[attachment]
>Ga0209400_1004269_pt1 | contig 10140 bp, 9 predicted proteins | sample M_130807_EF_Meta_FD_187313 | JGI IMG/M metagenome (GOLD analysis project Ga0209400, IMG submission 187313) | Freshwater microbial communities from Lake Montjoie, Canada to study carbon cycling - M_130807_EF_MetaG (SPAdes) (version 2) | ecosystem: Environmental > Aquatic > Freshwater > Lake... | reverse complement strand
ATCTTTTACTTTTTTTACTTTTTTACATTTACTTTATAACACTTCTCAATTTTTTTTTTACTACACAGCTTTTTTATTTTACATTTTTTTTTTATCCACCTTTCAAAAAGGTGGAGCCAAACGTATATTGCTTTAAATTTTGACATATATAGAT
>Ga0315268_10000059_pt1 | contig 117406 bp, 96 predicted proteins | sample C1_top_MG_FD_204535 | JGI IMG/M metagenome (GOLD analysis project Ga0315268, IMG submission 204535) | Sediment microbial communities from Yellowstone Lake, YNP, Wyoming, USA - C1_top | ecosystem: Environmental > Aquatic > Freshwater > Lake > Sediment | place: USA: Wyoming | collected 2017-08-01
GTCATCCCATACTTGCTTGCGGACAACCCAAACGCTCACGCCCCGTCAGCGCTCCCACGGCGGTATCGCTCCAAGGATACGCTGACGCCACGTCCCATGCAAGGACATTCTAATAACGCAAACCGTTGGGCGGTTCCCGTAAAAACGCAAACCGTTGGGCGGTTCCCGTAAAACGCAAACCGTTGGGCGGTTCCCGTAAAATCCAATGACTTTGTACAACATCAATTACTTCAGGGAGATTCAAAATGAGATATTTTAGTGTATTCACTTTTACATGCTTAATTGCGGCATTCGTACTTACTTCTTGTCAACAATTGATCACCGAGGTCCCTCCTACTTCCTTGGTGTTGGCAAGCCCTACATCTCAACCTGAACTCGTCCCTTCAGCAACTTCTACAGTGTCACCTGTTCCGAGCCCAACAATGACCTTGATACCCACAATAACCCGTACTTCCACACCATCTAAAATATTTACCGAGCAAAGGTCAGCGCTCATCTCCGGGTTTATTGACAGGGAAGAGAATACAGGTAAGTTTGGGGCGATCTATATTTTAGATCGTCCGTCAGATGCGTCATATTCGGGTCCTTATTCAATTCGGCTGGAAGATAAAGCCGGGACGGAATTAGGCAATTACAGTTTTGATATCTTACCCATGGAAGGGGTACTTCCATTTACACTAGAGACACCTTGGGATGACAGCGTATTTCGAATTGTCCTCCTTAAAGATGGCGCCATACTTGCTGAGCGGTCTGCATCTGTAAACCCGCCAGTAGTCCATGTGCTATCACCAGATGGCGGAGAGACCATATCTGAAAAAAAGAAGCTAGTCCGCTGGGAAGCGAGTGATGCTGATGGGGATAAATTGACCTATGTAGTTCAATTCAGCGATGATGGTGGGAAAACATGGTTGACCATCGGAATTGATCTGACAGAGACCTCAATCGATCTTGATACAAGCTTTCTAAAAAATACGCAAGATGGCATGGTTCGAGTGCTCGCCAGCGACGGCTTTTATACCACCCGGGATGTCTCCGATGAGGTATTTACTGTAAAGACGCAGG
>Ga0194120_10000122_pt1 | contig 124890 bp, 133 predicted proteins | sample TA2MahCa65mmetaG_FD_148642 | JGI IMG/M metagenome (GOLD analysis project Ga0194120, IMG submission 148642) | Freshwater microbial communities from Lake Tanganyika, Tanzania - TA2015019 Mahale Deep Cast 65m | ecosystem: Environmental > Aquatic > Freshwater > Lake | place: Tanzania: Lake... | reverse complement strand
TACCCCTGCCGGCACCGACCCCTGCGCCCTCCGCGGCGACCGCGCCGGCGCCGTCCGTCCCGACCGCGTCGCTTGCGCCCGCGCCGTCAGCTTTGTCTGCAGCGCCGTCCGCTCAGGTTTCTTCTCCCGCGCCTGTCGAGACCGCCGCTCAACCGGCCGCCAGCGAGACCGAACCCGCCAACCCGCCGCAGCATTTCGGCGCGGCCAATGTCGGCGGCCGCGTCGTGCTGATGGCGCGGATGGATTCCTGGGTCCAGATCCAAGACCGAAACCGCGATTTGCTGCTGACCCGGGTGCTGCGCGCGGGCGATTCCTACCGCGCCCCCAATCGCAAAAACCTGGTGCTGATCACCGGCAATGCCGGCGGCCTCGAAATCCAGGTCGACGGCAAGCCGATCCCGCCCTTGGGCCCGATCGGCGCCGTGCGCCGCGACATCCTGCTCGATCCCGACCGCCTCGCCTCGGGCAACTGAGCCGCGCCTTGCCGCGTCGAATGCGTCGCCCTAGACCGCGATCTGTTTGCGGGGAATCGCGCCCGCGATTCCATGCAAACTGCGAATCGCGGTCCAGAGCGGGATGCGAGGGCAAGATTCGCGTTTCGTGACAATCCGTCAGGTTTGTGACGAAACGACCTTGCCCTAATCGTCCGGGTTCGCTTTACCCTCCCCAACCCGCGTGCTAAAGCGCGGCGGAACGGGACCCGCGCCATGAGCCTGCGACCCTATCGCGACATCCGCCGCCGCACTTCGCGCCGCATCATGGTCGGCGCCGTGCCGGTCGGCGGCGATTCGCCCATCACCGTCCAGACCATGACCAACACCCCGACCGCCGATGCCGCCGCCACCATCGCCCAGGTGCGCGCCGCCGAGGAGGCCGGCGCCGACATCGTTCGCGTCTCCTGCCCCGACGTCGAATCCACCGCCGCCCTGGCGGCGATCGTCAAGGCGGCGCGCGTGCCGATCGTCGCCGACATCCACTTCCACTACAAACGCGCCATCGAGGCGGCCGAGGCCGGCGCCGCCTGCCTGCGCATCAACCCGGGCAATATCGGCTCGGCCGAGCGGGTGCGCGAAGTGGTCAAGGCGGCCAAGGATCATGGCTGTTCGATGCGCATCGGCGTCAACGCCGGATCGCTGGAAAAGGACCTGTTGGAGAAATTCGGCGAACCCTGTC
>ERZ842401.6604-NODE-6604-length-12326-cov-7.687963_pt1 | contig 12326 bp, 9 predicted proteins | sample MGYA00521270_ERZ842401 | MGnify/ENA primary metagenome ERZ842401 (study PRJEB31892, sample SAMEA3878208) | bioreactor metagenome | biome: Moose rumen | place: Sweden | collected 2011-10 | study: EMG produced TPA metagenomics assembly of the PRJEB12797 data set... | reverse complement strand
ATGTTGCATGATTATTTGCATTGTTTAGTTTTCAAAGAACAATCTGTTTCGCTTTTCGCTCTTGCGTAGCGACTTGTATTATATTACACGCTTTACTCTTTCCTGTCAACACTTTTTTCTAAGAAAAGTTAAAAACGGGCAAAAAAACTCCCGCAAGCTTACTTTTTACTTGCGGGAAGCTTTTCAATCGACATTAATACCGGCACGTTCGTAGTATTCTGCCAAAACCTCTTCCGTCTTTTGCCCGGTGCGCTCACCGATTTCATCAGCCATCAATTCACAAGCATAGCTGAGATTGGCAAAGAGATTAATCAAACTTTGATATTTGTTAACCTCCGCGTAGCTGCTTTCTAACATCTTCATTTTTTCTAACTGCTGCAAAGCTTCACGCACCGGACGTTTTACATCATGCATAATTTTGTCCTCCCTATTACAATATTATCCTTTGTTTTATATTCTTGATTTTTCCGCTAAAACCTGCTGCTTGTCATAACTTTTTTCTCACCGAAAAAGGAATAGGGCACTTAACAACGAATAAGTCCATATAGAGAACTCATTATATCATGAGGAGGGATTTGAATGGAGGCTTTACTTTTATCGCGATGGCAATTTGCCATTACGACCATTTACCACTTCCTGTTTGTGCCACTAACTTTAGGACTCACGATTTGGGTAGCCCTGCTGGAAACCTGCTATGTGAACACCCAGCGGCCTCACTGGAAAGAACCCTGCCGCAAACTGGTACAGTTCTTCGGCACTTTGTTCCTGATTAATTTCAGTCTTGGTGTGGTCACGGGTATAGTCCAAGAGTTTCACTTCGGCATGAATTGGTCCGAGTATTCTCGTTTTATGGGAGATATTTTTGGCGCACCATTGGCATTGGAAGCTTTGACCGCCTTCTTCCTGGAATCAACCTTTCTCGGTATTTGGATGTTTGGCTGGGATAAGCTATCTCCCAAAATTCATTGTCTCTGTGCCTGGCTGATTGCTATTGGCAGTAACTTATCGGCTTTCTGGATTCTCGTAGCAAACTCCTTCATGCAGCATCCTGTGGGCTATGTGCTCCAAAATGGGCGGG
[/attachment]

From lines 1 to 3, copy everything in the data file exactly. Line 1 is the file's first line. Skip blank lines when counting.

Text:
>Ga0209400_1004269_pt1 | contig 10140 bp, 9 predicted proteins | sample M_130807_EF_Meta_FD_187313 | JGI IMG/M metagenome (GOLD analysis project Ga0209400, IMG submission 187313) | Freshwater microbial communities from Lake Montjoie, Canada to study carbon cycling - M_130807_EF_MetaG (SPAdes) (version 2) | ecosystem: Environmental > Aquatic > Freshwater > Lake... | reverse complement strand
ATCTTTTACTTTTTTTACTTTTTTACATTTACTTTATAACACTTCTCAATTTTTTTTTTACTACACAGCTTTTTTATTTTACATTTTTTTTTTATCCACCTTTCAAAAAGGTGGAGCCAAACGTATATTGCTTTAAATTTTGACATATATAGAT
>Ga0315268_10000059_pt1 | contig 117406 bp, 96 predicted proteins | sample C1_top_MG_FD_204535 | JGI IMG/M metagenome (GOLD analysis project Ga0315268, IMG submission 204535) | Sediment microbial communities from Yellowstone Lake, YNP, Wyoming, USA - C1_top | ecosystem: Environmental > Aquatic > Freshwater > Lake > Sediment | place: USA: Wyoming | collected 2017-08-01